Jacobi Exercise 1

Exercise 1: Starting Out


  1. Getting familiar with the high-performance computing platform you will be using for the workshop.
  2. Getting familiar with the Jacobi iteration algorithm used in all of these exercises.

You can move on when?

You have successfully compiled, submitted, and competed a run with the Jacobi program and completed a plot of the scaling of the algorithm with respect to matrix dimension.


In Exercise 1, you will become familiar with the serial version of the algorithm described in Background section. A reference implementation will be provided, with your task to examine and make sure you understand it, compile it on your HPC architecture, and then submit several runs of differing matrix sizes to view the performance characteristics of the code and the processors in your machine.

The program can be downloaded at: Since the code is one straight file, compilation is trivial:
  • C/C++
    • For Kraken: CC jacobi.cpp -o jacobi
    • For Ranger: pgCC jacobi.cpp -o jacobi
    • For Bluefire: xlC jacobi.cpp -o jacobi
    • For Kraken: ftn jacobi.F -o jacobi
    • For Ranger: pgf90 jacobi.F -o jacobi
    • For Bluefile: xlF jacobi.F -o jacobi
For further help on compiling codes on these HPC architectures: The program has the following syntax:

jacobi <Dimension> <NumIteration> <RowPeek> <ColPeek>

Dimension - The size of one side of the square matrix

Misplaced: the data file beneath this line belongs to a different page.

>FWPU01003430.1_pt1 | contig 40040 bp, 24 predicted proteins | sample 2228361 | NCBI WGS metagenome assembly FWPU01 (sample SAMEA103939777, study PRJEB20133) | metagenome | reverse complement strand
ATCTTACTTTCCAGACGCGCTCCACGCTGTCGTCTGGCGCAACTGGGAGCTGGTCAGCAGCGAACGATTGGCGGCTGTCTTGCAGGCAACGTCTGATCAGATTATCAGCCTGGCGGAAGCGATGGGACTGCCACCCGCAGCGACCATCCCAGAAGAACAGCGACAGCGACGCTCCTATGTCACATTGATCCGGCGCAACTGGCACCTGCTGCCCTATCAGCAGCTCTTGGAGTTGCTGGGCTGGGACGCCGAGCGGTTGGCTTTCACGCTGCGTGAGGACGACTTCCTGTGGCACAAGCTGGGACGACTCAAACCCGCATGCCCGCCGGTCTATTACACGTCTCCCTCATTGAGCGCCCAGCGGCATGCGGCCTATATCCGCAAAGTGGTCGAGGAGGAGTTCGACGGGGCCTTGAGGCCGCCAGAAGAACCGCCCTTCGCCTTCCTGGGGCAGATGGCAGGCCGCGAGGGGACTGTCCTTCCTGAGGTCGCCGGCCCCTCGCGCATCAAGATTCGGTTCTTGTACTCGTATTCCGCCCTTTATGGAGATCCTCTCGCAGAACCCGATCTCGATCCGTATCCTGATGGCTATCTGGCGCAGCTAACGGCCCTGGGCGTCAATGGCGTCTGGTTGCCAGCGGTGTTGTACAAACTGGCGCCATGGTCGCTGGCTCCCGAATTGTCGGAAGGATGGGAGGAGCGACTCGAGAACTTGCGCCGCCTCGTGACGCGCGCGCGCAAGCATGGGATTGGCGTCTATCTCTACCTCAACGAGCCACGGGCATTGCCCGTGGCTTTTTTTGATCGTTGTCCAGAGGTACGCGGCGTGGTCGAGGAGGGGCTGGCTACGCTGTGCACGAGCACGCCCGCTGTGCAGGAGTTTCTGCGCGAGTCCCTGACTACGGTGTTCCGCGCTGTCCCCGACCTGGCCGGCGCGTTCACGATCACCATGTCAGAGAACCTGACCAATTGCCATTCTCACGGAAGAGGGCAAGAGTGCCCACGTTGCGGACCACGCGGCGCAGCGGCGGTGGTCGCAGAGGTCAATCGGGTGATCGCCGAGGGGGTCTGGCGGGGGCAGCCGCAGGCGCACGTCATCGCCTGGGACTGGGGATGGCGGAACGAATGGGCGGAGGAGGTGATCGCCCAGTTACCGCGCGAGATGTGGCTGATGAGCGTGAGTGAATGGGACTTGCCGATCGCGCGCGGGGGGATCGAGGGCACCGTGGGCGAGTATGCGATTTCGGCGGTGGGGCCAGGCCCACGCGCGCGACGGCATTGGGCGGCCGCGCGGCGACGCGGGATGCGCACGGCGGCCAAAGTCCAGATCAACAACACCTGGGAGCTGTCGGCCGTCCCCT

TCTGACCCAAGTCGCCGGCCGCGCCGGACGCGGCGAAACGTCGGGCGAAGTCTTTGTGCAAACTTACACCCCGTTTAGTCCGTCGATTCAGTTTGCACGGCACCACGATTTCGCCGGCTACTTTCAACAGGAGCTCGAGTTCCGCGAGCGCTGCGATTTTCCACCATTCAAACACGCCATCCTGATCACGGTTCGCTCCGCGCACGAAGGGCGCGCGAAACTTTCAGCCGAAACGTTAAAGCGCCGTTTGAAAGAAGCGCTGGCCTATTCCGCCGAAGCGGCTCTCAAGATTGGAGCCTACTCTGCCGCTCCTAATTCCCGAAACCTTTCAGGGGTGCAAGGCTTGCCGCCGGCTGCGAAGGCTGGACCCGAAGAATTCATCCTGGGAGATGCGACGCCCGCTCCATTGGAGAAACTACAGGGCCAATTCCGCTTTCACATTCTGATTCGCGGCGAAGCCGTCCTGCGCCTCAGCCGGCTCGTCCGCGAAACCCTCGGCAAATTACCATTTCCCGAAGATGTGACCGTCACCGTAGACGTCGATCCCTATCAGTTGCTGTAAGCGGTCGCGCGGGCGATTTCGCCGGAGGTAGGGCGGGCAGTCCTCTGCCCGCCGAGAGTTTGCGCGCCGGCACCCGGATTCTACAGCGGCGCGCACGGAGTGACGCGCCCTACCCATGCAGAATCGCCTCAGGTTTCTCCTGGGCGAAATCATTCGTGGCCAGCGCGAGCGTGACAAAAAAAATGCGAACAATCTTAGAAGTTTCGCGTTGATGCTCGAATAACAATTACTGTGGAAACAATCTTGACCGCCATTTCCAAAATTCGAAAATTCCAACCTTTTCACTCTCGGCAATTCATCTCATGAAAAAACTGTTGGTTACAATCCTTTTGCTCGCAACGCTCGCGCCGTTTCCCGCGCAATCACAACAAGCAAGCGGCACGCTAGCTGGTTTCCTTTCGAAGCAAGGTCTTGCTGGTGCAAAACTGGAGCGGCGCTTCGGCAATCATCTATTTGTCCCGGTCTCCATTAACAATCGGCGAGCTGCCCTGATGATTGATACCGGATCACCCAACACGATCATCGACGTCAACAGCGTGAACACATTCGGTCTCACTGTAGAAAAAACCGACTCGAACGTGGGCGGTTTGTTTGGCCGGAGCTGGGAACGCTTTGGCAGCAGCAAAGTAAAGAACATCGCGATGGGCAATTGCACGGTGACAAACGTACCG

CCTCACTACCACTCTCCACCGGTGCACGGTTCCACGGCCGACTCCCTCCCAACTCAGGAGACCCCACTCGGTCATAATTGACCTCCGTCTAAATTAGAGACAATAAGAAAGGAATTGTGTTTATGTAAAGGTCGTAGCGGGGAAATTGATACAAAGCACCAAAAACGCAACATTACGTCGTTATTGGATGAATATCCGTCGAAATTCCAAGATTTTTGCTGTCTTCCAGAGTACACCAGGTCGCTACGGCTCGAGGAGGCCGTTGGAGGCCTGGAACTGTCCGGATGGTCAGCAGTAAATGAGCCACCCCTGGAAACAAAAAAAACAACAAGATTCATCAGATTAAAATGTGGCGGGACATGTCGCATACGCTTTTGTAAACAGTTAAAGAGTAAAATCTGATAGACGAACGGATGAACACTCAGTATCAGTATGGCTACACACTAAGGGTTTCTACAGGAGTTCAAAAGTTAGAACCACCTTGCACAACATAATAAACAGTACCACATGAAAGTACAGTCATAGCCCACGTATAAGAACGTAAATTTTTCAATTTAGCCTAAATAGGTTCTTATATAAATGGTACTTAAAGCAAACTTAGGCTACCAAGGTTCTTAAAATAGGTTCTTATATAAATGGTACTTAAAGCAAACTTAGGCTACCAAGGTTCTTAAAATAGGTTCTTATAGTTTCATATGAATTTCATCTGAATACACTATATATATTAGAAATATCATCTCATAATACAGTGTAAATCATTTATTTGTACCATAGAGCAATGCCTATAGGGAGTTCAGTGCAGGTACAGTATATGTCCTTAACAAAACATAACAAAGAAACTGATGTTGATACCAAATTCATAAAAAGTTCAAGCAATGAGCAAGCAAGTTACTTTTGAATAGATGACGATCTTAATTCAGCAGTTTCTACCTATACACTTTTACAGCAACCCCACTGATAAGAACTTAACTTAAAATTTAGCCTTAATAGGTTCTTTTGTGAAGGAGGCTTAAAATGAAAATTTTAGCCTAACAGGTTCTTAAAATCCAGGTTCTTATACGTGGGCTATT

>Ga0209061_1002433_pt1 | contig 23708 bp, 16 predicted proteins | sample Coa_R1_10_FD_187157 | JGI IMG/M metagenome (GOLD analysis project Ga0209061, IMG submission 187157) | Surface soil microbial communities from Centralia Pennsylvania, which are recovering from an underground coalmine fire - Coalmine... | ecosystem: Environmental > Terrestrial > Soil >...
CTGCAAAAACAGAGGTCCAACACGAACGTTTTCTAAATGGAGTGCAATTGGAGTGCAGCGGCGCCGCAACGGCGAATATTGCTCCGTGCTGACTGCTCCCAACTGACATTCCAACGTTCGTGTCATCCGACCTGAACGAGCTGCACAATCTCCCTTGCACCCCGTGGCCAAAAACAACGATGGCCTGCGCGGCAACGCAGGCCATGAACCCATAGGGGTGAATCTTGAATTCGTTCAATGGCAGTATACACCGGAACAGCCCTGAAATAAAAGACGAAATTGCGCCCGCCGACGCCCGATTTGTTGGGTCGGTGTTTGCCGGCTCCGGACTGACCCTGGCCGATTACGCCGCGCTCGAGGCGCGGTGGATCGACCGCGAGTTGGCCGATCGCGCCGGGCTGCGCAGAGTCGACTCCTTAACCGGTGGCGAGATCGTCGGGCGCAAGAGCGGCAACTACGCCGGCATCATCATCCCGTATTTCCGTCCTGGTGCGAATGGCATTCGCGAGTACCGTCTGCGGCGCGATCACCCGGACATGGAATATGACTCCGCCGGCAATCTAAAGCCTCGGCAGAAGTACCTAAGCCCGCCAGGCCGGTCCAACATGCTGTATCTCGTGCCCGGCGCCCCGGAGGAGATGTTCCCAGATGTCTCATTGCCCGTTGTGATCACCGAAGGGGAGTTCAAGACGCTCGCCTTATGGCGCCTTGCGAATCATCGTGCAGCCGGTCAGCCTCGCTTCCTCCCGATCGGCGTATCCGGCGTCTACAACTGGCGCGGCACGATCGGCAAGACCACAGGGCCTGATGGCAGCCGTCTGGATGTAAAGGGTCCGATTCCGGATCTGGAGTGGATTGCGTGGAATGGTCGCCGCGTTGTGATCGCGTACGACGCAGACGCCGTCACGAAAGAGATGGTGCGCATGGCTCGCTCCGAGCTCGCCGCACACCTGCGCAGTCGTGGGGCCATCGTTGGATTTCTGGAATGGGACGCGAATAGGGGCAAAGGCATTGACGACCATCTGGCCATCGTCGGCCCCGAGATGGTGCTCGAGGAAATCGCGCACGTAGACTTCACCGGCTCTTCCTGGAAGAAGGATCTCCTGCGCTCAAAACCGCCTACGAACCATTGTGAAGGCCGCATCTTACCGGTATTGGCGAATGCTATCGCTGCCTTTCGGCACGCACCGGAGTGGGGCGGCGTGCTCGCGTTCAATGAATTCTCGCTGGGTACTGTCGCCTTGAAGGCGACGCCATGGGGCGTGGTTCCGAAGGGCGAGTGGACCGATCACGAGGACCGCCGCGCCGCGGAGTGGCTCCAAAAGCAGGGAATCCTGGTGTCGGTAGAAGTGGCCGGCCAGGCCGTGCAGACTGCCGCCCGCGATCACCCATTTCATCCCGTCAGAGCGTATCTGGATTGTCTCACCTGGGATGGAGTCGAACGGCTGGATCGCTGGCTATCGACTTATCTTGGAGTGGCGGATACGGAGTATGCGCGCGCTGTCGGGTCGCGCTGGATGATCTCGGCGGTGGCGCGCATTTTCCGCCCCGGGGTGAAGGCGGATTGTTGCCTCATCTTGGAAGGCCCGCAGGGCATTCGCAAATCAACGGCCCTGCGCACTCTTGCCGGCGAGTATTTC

NumIterations - The number of fixed iterations

RowPeek, ColPeek - Specify the x,y coordinates on the grid of an
element to be printed at the end, used to check correctness. For example: sbrown@kraken-pwd4(XT5): ./jacobi 128 100 5 5 Time Iterations = 0.005294 seconds Result SurfaceMatrix[5][5]=2.02957

Because of indexing the FORTRAN version of the code produces a different answer to the same command line, the answer will be 1.9977370057.


  1. Download the serial version of the code in your language of choice.
  2. Spend some time looking over the code, if there is something you don't understand, please ask an instructor to help.
  3. Compile the code with optimization level -O3.
  4. Test the code on a very small matrix (e.g. the inputs 10 100 3 3 should give 22.622).
  5. Submit the following matrix sizes for 100 iterations to the queue: 128, 256, 512, 1024, 4096.
  6. Make a plot of matrix dimension vs. time reported to determine the scaling of the algorithm.

Questions to Ponder...

  1. The scaling of your algorithm with matrix size should be relatively straight forward to determine, are the results what you expected. If not, can you think why?
  2. What may limit the size of system you can do with this serial algorithm.

Extra Credit

  1. Are there any compiler flags beyond -O3 that enhance the serial performance of the code?
  2. Are there any programmatic enhancements that could be made to improve performance?
  3. One could analyze this algorithm with in-depth performance tools to understand why it performance at certain sizes.


  1. The queue submission script for this exercise should be fairly similar to the one you used for the example hello_world at the beginning of the workshop.